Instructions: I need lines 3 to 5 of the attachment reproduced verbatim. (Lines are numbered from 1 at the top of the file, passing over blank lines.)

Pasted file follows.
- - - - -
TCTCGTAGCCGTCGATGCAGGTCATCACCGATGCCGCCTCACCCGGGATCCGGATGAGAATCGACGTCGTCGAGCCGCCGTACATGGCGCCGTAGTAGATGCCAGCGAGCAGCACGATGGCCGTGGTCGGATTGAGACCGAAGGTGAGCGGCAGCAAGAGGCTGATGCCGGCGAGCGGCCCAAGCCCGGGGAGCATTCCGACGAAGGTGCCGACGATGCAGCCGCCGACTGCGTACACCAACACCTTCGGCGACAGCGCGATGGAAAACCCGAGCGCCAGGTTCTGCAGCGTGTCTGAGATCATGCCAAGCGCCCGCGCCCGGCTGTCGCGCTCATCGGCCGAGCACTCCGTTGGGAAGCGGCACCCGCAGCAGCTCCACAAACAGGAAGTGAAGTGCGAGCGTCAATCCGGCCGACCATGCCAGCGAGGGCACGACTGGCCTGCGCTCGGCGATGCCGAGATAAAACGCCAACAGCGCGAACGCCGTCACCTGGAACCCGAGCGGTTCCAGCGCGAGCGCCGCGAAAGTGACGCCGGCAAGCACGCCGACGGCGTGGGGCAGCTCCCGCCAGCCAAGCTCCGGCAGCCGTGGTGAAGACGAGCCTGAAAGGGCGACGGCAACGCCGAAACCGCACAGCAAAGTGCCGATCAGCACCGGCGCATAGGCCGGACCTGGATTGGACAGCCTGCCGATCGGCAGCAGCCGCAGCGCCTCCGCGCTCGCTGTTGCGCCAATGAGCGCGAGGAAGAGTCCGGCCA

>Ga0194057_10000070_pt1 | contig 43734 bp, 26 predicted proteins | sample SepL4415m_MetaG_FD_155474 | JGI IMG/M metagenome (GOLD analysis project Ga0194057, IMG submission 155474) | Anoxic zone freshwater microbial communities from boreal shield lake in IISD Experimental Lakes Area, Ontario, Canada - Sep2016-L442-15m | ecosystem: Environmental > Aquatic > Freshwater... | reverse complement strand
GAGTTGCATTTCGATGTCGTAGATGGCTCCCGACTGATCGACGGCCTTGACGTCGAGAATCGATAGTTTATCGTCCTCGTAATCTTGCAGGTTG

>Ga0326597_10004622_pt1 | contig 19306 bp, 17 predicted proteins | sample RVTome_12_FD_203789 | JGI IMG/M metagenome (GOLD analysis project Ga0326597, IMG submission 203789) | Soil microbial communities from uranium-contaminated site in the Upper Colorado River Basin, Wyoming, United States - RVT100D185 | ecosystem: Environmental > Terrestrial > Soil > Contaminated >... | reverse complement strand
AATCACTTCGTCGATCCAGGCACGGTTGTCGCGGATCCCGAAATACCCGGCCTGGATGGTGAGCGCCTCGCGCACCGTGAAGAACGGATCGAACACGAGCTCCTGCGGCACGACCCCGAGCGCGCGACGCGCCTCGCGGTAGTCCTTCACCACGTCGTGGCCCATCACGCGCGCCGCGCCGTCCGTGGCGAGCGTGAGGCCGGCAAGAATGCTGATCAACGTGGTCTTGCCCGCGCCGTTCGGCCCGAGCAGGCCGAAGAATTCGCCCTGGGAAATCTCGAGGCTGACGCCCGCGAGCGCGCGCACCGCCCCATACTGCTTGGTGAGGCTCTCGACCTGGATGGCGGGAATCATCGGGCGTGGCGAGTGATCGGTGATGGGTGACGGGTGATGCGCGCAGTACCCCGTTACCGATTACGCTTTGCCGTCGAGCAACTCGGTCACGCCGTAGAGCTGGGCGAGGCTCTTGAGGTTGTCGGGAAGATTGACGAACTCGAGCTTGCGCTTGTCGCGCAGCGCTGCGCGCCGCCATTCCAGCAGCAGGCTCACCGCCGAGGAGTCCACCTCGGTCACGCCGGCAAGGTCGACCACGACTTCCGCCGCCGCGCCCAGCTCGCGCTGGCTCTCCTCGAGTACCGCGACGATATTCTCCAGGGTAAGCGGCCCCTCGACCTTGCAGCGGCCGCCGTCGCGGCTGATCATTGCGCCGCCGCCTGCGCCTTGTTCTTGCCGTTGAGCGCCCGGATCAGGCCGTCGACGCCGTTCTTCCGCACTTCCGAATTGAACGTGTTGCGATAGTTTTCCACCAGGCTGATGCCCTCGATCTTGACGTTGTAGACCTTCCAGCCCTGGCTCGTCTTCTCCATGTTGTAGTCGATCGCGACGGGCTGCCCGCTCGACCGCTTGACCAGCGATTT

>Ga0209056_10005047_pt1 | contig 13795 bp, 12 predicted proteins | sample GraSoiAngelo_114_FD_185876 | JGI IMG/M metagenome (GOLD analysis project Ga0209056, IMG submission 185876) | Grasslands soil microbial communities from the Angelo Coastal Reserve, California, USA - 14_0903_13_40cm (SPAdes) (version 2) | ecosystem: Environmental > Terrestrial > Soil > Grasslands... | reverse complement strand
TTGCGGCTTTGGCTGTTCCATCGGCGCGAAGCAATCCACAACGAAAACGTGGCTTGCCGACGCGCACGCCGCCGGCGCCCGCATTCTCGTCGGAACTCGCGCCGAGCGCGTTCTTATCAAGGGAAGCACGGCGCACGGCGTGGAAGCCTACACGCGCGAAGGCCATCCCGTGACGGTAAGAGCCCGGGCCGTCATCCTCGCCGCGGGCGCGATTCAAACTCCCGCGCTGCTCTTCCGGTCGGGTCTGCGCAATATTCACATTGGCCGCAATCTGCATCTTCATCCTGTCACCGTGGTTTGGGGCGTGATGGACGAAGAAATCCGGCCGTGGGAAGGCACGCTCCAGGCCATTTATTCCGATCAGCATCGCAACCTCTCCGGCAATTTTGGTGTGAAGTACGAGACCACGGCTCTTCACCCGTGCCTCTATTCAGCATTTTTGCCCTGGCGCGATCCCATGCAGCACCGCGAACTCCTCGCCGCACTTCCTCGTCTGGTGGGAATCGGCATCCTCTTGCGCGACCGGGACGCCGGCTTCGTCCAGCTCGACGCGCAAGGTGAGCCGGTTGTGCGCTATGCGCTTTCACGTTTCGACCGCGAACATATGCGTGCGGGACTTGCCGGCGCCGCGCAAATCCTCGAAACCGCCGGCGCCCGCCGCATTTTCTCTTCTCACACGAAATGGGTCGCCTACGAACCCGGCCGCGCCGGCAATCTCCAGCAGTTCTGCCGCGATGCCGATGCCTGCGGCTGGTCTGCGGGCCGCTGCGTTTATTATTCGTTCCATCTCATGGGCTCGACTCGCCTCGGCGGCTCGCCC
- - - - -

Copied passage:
GAGTTGCATTTCGATGTCGTAGATGGCTCCCGACTGATCGACGGCCTTGACGTCGAGAATCGATAGTTTATCGTCCTCGTAATCTTGCAGGTTG

>Ga0326597_10004622_pt1 | contig 19306 bp, 17 predicted proteins | sample RVTome_12_FD_203789 | JGI IMG/M metagenome (GOLD analysis project Ga0326597, IMG submission 203789) | Soil microbial communities from uranium-contaminated site in the Upper Colorado River Basin, Wyoming, United States - RVT100D185 | ecosystem: Environmental > Terrestrial > Soil > Contaminated >... | reverse complement strand
AATCACTTCGTCGATCCAGGCACGGTTGTCGCGGATCCCGAAATACCCGGCCTGGATGGTGAGCGCCTCGCGCACCGTGAAGAACGGATCGAACACGAGCTCCTGCGGCACGACCCCGAGCGCGCGACGCGCCTCGCGGTAGTCCTTCACCACGTCGTGGCCCATCACGCGCGCCGCGCCGTCCGTGGCGAGCGTGAGGCCGGCAAGAATGCTGATCAACGTGGTCTTGCCCGCGCCGTTCGGCCCGAGCAGGCCGAAGAATTCGCCCTGGGAAATCTCGAGGCTGACGCCCGCGAGCGCGCGCACCGCCCCATACTGCTTGGTGAGGCTCTCGACCTGGATGGCGGGAATCATCGGGCGTGGCGAGTGATCGGTGATGGGTGACGGGTGATGCGCGCAGTACCCCGTTACCGATTACGCTTTGCCGTCGAGCAACTCGGTCACGCCGTAGAGCTGGGCGAGGCTCTTGAGGTTGTCGGGAAGATTGACGAACTCGAGCTTGCGCTTGTCGCGCAGCGCTGCGCGCCGCCATTCCAGCAGCAGGCTCACCGCCGAGGAGTCCACCTCGGTCACGCCGGCAAGGTCGACCACGACTTCCGCCGCCGCGCCCAGCTCGCGCTGGCTCTCCTCGAGTACCGCGACGATATTCTCCAGGGTAAGCGGCCCCTCGACCTTGCAGCGGCCGCCGTCGCGGCTGATCATTGCGCCGCCGCCTGCGCCTTGTTCTTGCCGTTGAGCGCCCGGATCAGGCCGTCGACGCCGTTCTTCCGCACTTCCGAATTGAACGTGTTGCGATAGTTTTCCACCAGGCTGATGCCCTCGATCTTGACGTTGTAGACCTTCCAGCCCTGGCTCGTCTTCTCCATGTTGTAGTCGATCGCGACGGGCTGCCCGCTCGACCGCTTGACCAGCGATTT